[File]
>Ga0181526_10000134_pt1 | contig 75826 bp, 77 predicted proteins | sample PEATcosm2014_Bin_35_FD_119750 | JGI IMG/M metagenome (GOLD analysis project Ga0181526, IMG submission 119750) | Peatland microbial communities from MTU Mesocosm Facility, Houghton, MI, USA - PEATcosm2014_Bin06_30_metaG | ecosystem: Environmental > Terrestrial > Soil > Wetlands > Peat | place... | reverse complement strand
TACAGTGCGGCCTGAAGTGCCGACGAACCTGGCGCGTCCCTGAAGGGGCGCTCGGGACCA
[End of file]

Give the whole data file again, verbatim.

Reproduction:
>Ga0181526_10000134_pt1 | contig 75826 bp, 77 predicted proteins | sample PEATcosm2014_Bin_35_FD_119750 | JGI IMG/M metagenome (GOLD analysis project Ga0181526, IMG submission 119750) | Peatland microbial communities from MTU Mesocosm Facility, Houghton, MI, USA - PEATcosm2014_Bin06_30_metaG | ecosystem: Environmental > Terrestrial > Soil > Wetlands > Peat | place... | reverse complement strand
TACAGTGCGGCCTGAAGTGCCGACGAACCTGGCGCGTCCCTGAAGGGGCGCTCGGGACCA